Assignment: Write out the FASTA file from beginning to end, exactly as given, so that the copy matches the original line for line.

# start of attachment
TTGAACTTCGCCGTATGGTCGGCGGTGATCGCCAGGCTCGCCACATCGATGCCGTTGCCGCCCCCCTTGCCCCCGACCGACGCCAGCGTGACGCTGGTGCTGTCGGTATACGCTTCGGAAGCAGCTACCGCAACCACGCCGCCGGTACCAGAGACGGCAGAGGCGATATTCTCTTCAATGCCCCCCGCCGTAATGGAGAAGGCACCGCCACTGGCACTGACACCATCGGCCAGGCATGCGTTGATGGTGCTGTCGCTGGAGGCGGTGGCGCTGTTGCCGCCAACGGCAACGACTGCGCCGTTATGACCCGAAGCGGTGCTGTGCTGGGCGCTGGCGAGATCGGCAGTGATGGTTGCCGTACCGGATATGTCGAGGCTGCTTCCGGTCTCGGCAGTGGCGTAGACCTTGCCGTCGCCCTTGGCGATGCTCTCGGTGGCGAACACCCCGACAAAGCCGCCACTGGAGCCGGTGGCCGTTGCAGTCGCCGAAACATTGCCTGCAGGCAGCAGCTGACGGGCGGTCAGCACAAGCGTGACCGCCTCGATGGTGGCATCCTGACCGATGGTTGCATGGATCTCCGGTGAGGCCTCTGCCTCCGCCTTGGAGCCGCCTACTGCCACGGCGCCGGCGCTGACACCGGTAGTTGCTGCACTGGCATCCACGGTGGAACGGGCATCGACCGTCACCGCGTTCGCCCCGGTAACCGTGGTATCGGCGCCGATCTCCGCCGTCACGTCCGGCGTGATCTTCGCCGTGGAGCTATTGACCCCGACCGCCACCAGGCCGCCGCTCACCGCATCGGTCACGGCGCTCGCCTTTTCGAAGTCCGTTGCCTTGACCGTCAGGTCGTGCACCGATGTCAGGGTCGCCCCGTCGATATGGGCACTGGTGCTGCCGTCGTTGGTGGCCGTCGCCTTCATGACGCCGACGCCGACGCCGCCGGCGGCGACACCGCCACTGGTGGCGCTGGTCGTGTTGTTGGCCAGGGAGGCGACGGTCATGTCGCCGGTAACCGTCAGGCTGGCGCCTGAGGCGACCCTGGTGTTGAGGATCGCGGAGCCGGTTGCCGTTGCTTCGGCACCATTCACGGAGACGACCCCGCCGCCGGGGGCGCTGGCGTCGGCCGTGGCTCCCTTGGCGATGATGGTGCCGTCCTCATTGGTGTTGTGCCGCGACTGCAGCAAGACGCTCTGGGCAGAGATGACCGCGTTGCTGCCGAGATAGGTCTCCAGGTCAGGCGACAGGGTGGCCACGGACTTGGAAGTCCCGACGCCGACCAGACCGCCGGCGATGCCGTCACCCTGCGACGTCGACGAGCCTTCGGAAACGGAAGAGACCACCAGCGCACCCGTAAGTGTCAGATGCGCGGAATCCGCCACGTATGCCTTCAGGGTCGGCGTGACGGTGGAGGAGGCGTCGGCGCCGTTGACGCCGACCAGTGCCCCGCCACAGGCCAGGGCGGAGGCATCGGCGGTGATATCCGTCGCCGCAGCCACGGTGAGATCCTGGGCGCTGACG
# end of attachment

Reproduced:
TTGAACTTCGCCGTATGGTCGGCGGTGATCGCCAGGCTCGCCACATCGATGCCGTTGCCGCCCCCCTTGCCCCCGACCGACGCCAGCGTGACGCTGGTGCTGTCGGTATACGCTTCGGAAGCAGCTACCGCAACCACGCCGCCGGTACCAGAGACGGCAGAGGCGATATTCTCTTCAATGCCCCCCGCCGTAATGGAGAAGGCACCGCCACTGGCACTGACACCATCGGCCAGGCATGCGTTGATGGTGCTGTCGCTGGAGGCGGTGGCGCTGTTGCCGCCAACGGCAACGACTGCGCCGTTATGACCCGAAGCGGTGCTGTGCTGGGCGCTGGCGAGATCGGCAGTGATGGTTGCCGTACCGGATATGTCGAGGCTGCTTCCGGTCTCGGCAGTGGCGTAGACCTTGCCGTCGCCCTTGGCGATGCTCTCGGTGGCGAACACCCCGACAAAGCCGCCACTGGAGCCGGTGGCCGTTGCAGTCGCCGAAACATTGCCTGCAGGCAGCAGCTGACGGGCGGTCAGCACAAGCGTGACCGCCTCGATGGTGGCATCCTGACCGATGGTTGCATGGATCTCCGGTGAGGCCTCTGCCTCCGCCTTGGAGCCGCCTACTGCCACGGCGCCGGCGCTGACACCGGTAGTTGCTGCACTGGCATCCACGGTGGAACGGGCATCGACCGTCACCGCGTTCGCCCCGGTAACCGTGGTATCGGCGCCGATCTCCGCCGTCACGTCCGGCGTGATCTTCGCCGTGGAGCTATTGACCCCGACCGCCACCAGGCCGCCGCTCACCGCATCGGTCACGGCGCTCGCCTTTTCGAAGTCCGTTGCCTTGACCGTCAGGTCGTGCACCGATGTCAGGGTCGCCCCGTCGATATGGGCACTGGTGCTGCCGTCGTTGGTGGCCGTCGCCTTCATGACGCCGACGCCGACGCCGCCGGCGGCGACACCGCCACTGGTGGCGCTGGTCGTGTTGTTGGCCAGGGAGGCGACGGTCATGTCGCCGGTAACCGTCAGGCTGGCGCCTGAGGCGACCCTGGTGTTGAGGATCGCGGAGCCGGTTGCCGTTGCTTCGGCACCATTCACGGAGACGACCCCGCCGCCGGGGGCGCTGGCGTCGGCCGTGGCTCCCTTGGCGATGATGGTGCCGTCCTCATTGGTGTTGTGCCGCGACTGCAGCAAGACGCTCTGGGCAGAGATGACCGCGTTGCTGCCGAGATAGGTCTCCAGGTCAGGCGACAGGGTGGCCACGGACTTGGAAGTCCCGACGCCGACCAGACCGCCGGCGATGCCGTCACCCTGCGACGTCGACGAGCCTTCGGAAACGGAAGAGACCACCAGCGCACCCGTAAGTGTCAGATGCGCGGAATCCGCCACGTATGCCTTCAGGGTCGGCGTGACGGTGGAGGAGGCGTCGGCGCCGTTGACGCCGACCAGTGCCCCGCCACAGGCCAGGGCGGAGGCATCGGCGGTGATATCCGTCGCCGCAGCCACGGTGAGATCCTGGGCGCTGACG